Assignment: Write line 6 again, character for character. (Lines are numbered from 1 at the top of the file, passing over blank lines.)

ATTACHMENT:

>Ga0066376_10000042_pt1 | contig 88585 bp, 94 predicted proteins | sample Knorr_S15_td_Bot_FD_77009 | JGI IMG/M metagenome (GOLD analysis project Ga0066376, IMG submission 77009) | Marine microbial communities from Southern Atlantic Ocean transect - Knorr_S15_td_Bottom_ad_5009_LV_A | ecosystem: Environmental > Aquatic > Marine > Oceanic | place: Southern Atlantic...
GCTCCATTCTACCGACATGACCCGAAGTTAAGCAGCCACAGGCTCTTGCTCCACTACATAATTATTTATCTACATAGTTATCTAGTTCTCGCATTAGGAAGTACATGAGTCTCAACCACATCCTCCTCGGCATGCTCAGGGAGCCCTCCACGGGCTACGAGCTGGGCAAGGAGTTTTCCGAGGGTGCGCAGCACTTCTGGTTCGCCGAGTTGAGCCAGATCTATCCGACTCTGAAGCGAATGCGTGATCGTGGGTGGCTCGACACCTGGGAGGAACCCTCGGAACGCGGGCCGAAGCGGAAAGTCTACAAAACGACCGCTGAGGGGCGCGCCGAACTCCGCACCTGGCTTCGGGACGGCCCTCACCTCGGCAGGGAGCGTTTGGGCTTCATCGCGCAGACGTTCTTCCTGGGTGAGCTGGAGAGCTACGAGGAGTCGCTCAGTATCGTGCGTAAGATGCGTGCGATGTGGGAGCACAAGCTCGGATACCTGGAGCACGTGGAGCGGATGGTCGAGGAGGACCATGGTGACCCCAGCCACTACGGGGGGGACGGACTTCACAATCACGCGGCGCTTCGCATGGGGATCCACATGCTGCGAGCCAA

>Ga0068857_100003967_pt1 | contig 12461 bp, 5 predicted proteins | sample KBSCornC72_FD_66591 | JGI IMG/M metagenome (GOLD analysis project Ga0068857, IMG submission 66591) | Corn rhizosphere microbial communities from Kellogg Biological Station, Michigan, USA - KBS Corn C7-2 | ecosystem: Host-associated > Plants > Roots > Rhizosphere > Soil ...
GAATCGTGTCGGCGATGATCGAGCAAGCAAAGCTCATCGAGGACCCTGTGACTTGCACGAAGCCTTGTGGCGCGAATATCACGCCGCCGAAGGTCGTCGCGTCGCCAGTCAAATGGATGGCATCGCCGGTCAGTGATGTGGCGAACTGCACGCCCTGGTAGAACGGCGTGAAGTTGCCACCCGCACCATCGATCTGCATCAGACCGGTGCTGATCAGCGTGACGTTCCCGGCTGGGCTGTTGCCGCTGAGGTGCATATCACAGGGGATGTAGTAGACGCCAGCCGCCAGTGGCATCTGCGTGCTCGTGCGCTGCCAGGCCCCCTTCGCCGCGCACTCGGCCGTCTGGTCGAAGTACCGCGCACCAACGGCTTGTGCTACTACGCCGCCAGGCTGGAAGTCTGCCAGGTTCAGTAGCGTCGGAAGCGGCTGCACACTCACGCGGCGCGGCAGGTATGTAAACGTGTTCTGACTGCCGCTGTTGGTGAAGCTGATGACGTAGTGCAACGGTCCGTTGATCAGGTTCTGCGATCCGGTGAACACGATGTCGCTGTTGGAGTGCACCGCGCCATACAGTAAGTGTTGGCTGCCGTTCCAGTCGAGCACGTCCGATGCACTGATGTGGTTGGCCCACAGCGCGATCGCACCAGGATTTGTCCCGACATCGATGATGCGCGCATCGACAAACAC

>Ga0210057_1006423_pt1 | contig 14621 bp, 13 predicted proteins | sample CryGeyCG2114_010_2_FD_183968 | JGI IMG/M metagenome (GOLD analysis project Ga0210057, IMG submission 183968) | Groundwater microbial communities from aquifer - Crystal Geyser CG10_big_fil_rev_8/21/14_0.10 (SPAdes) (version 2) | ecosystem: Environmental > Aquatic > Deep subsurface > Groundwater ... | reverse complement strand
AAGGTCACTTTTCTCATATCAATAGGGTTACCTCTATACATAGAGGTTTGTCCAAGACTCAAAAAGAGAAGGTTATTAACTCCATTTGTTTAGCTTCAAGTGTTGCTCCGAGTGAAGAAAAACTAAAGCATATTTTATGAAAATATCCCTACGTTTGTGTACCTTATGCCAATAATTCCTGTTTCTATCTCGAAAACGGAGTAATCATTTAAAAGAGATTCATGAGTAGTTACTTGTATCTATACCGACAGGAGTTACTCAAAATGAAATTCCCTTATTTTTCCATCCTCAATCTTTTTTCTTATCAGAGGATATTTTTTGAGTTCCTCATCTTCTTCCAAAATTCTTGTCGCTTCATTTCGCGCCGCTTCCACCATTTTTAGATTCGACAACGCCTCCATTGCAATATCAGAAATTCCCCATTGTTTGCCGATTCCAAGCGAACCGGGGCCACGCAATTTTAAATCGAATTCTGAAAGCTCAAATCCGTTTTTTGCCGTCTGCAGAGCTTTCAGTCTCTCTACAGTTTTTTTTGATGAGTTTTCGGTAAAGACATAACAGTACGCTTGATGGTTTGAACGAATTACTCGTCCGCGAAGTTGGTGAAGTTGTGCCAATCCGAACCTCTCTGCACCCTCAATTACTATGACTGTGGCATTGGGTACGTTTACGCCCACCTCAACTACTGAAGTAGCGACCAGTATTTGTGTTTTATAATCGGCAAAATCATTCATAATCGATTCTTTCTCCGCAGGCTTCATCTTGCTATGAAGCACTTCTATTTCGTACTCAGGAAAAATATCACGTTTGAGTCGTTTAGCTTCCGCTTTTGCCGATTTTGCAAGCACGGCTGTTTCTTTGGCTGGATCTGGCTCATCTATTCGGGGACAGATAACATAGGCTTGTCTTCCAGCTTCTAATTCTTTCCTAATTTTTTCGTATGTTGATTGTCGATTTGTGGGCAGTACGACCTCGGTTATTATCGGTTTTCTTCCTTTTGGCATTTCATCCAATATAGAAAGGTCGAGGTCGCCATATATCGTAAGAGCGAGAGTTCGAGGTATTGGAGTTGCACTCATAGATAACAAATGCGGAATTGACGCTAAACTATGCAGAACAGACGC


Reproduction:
AAGGTCACTTTTCTCATATCAATAGGGTTACCTCTATACATAGAGGTTTGTCCAAGACTCAAAAAGAGAAGGTTATTAACTCCATTTGTTTAGCTTCAAGTGTTGCTCCGAGTGAAGAAAAACTAAAGCATATTTTATGAAAATATCCCTACGTTTGTGTACCTTATGCCAATAATTCCTGTTTCTATCTCGAAAACGGAGTAATCATTTAAAAGAGATTCATGAGTAGTTACTTGTATCTATACCGACAGGAGTTACTCAAAATGAAATTCCCTTATTTTTCCATCCTCAATCTTTTTTCTTATCAGAGGATATTTTTTGAGTTCCTCATCTTCTTCCAAAATTCTTGTCGCTTCATTTCGCGCCGCTTCCACCATTTTTAGATTCGACAACGCCTCCATTGCAATATCAGAAATTCCCCATTGTTTGCCGATTCCAAGCGAACCGGGGCCACGCAATTTTAAATCGAATTCTGAAAGCTCAAATCCGTTTTTTGCCGTCTGCAGAGCTTTCAGTCTCTCTACAGTTTTTTTTGATGAGTTTTCGGTAAAGACATAACAGTACGCTTGATGGTTTGAACGAATTACTCGTCCGCGAAGTTGGTGAAGTTGTGCCAATCCGAACCTCTCTGCACCCTCAATTACTATGACTGTGGCATTGGGTACGTTTACGCCCACCTCAACTACTGAAGTAGCGACCAGTATTTGTGTTTTATAATCGGCAAAATCATTCATAATCGATTCTTTCTCCGCAGGCTTCATCTTGCTATGAAGCACTTCTATTTCGTACTCAGGAAAAATATCACGTTTGAGTCGTTTAGCTTCCGCTTTTGCCGATTTTGCAAGCACGGCTGTTTCTTTGGCTGGATCTGGCTCATCTATTCGGGGACAGATAACATAGGCTTGTCTTCCAGCTTCTAATTCTTTCCTAATTTTTTCGTATGTTGATTGTCGATTTGTGGGCAGTACGACCTCGGTTATTATCGGTTTTCTTCCTTTTGGCATTTCATCCAATATAGAAAGGTCGAGGTCGCCATATATCGTAAGAGCGAGAGTTCGAGGTATTGGAGTTGCACTCATAGATAACAAATGCGGAATTGACGCTAAACTATGCAGAACAGACGC